Mary Elizabeth Baird Bryan: a 21st century lady of the 19th century
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Mary Elizabeth Baird Bryan was born in Perry, Illinois June 17,1861, the only child of John and Lovina Dexter Baird. Her father was a general store proprietor in Perry. Her mother, born in New York state, was the daughter of Darius Dexter who settled and farmed in Pike County. He donated land for a school in 1850 where the one-room Dexter School was constructed and still stands two miles west of Perry.
Mary attended Perry Public School housed in a grout building that was constructed in 1856 and stood on North Street where the Griggsville-Perry Middle School is located. After completing school in Perry, Mary attended the Monticello Seminary in Godfrey, Illinois for one year. It was founded in 1835 and was “devoted to the moral, intellectual and domestic improvement of females”.
At age eighteen she enrolled in the Illinois Female Academy in Jacksonville, Illinois which some local residents referred to as the “jail for angels”. It was during this time that she met William Jennings Bryan, a student at Illinois College, and they began courting. Mary and Mr. Bryan enjoyed a buggy ride in Jacksonville without the academy principal’s permission and Mary was suspended. Happily, she was readmitted and graduated in 1881. The couple continued their relationship and were married October 1, 1884. They continued to live in Jacksonville and, over the course of their marriage, three children were born.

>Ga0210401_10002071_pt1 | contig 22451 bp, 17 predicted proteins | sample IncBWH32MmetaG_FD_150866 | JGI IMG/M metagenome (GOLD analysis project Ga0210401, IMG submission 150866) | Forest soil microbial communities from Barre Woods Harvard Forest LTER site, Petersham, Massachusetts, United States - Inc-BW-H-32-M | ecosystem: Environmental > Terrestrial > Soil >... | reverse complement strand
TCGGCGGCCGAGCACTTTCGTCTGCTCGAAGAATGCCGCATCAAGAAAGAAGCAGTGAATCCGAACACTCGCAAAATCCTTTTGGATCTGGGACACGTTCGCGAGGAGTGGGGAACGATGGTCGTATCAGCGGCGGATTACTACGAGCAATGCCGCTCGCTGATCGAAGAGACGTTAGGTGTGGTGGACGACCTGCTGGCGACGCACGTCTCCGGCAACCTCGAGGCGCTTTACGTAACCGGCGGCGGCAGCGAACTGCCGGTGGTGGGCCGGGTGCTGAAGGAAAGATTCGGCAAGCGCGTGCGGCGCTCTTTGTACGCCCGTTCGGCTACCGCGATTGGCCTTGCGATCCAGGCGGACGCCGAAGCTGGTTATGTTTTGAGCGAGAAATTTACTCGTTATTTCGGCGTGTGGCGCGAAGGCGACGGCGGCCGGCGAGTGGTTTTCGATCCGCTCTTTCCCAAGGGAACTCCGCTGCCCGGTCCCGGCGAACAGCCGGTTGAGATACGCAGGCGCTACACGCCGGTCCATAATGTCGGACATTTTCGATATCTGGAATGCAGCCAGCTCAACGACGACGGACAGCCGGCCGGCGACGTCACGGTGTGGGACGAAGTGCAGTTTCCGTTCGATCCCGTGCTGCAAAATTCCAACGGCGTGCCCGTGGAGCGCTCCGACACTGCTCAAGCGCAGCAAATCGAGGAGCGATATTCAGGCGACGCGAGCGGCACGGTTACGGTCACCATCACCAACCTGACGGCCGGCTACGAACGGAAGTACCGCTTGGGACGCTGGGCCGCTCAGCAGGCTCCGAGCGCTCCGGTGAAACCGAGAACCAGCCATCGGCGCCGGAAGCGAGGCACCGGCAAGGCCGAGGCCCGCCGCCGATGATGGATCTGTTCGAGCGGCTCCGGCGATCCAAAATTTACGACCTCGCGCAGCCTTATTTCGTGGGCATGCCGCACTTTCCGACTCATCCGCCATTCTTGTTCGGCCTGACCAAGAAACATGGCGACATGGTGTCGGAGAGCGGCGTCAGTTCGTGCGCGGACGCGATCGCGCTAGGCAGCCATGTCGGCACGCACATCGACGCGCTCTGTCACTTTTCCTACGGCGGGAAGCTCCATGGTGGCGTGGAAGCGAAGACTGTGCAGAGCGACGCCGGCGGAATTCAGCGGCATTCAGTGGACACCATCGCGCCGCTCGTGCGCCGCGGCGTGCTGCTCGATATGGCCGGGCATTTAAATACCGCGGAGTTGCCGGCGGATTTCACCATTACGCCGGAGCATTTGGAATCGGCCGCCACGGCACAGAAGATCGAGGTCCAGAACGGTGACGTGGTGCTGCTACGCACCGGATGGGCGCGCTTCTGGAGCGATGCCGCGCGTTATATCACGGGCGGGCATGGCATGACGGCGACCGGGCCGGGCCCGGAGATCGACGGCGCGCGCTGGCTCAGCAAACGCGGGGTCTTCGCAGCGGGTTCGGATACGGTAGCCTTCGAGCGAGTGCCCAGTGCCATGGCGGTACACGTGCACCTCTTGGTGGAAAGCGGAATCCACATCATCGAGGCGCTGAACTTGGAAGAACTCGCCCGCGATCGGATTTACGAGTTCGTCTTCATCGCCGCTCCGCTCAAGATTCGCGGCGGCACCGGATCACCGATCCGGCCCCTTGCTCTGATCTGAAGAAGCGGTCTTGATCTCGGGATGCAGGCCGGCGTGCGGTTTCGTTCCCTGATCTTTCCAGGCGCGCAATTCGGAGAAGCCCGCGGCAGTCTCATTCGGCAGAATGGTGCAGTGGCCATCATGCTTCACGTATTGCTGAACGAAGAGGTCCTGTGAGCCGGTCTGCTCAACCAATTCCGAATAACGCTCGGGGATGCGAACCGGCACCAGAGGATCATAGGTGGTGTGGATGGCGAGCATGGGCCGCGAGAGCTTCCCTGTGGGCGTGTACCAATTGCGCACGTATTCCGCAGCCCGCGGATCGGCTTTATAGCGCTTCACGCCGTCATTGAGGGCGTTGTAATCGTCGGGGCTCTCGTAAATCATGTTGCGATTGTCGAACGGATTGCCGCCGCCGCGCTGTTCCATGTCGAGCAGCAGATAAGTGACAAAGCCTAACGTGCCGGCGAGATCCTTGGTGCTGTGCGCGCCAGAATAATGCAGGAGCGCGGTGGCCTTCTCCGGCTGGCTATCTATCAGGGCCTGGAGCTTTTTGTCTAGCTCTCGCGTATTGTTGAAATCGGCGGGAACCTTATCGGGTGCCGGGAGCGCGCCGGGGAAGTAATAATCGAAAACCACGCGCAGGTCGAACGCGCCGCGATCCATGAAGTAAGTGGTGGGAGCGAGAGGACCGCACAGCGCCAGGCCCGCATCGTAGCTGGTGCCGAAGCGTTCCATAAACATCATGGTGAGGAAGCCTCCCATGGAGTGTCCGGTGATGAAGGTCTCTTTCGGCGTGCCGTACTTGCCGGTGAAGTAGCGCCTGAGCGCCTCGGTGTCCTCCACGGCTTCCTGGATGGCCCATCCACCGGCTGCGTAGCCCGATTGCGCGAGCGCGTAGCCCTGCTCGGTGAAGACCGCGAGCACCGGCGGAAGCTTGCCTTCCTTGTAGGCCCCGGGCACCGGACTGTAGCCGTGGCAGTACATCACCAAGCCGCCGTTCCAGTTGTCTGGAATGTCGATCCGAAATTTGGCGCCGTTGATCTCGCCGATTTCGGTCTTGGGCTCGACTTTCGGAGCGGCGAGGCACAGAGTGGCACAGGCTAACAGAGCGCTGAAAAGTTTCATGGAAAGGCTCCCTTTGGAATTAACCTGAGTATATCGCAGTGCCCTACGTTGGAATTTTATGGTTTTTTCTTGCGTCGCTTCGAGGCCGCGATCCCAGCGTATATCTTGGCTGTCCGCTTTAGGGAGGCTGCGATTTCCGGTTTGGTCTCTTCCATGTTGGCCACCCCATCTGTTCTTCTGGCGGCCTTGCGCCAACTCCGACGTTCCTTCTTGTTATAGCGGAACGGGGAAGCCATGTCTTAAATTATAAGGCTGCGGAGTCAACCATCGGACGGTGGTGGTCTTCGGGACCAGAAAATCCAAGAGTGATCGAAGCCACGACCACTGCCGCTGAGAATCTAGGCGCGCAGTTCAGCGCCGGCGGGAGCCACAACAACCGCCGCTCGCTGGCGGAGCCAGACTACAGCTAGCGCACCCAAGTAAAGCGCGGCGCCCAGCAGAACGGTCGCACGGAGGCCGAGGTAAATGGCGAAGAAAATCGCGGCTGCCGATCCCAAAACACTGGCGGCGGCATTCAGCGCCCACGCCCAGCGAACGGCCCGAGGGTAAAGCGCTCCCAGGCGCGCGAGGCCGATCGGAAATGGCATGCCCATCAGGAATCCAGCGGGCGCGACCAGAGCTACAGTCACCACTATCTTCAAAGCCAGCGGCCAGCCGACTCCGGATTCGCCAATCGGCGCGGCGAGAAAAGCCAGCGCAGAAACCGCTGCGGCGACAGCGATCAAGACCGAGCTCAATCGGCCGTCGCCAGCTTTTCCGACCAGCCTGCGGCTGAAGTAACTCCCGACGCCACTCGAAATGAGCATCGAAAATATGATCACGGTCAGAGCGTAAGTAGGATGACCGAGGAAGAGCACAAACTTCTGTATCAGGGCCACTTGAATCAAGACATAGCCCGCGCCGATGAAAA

Mr. and Mrs. Bryan moved to Nebraska in 1888 where Mr. Bryan practiced law, entered politics, and was elected to Congress. Mary independently continued her education studying the German language. She also took the prescribed Union College of Law course reading law with her husband as instructor. Her purpose in doing so was to help promote her husband’s political career. She was admitted to practice in Nebraska but did not pursue a career.
William Bryan unsuccessfully ran for president representing the Populist Part in 1896. Following his election defeat, Mary wrote a biographical sketch of her husband in “The First Battle: A Story of the Campaign of 1896”.
“Writing from the standpoint a wife, eulogy and criticism
are equally out of place. My only purpose, therefore, is to present in a simple story those incidents which may be of interest to the reader.”
It was during the 1896 campaign that Mr. and Mrs. Bryan visited Perry where he rehearsed the famous Cross of Gold speech for an audience on the lawn behind the Presbyterian Church. An historical marker in that place commemorates the event.
After two more unsuccessful runs for the presidency in 1900 and 1908, the Bryan’s built a house in Miami, Florida making Villa Serena their permanent home. During this time, Mary was active in the National American Woman’s Suffrage Association and the Woman’s Christian Temperance Union.
William Bryan died in 1925 and Mary Baird Bryan in 1930. Both were interred at Arlington National Cemetery.
– Researched and written by Kristine Camphouse